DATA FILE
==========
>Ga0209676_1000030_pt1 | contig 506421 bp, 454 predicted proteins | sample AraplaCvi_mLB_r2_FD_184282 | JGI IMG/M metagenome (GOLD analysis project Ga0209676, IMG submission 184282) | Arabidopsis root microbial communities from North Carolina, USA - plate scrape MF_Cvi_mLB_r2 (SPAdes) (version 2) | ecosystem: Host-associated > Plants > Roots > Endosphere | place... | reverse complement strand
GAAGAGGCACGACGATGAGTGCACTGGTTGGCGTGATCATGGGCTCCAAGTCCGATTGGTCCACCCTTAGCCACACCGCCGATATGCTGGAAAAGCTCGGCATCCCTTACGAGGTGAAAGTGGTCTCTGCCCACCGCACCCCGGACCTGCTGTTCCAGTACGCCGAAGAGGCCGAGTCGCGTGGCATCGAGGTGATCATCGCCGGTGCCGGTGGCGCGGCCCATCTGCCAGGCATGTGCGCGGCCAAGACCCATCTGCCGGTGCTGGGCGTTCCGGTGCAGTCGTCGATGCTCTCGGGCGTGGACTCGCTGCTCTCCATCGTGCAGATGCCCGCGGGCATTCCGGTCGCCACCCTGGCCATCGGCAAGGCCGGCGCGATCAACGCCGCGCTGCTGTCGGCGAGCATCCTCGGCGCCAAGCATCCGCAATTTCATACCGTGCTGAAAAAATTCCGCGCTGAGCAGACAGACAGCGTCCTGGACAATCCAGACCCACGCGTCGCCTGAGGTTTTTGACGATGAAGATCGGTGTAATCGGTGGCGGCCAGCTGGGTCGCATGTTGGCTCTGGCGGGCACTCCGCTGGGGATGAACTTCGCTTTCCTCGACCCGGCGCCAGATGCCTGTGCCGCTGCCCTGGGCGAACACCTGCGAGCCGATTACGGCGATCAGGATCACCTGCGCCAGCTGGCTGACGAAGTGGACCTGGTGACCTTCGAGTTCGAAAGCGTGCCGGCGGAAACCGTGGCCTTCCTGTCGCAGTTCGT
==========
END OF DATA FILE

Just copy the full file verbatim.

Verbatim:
>Ga0209676_1000030_pt1 | contig 506421 bp, 454 predicted proteins | sample AraplaCvi_mLB_r2_FD_184282 | JGI IMG/M metagenome (GOLD analysis project Ga0209676, IMG submission 184282) | Arabidopsis root microbial communities from North Carolina, USA - plate scrape MF_Cvi_mLB_r2 (SPAdes) (version 2) | ecosystem: Host-associated > Plants > Roots > Endosphere | place... | reverse complement strand
GAAGAGGCACGACGATGAGTGCACTGGTTGGCGTGATCATGGGCTCCAAGTCCGATTGGTCCACCCTTAGCCACACCGCCGATATGCTGGAAAAGCTCGGCATCCCTTACGAGGTGAAAGTGGTCTCTGCCCACCGCACCCCGGACCTGCTGTTCCAGTACGCCGAAGAGGCCGAGTCGCGTGGCATCGAGGTGATCATCGCCGGTGCCGGTGGCGCGGCCCATCTGCCAGGCATGTGCGCGGCCAAGACCCATCTGCCGGTGCTGGGCGTTCCGGTGCAGTCGTCGATGCTCTCGGGCGTGGACTCGCTGCTCTCCATCGTGCAGATGCCCGCGGGCATTCCGGTCGCCACCCTGGCCATCGGCAAGGCCGGCGCGATCAACGCCGCGCTGCTGTCGGCGAGCATCCTCGGCGCCAAGCATCCGCAATTTCATACCGTGCTGAAAAAATTCCGCGCTGAGCAGACAGACAGCGTCCTGGACAATCCAGACCCACGCGTCGCCTGAGGTTTTTGACGATGAAGATCGGTGTAATCGGTGGCGGCCAGCTGGGTCGCATGTTGGCTCTGGCGGGCACTCCGCTGGGGATGAACTTCGCTTTCCTCGACCCGGCGCCAGATGCCTGTGCCGCTGCCCTGGGCGAACACCTGCGAGCCGATTACGGCGATCAGGATCACCTGCGCCAGCTGGCTGACGAAGTGGACCTGGTGACCTTCGAGTTCGAAAGCGTGCCGGCGGAAACCGTGGCCTTCCTGTCGCAGTTCGT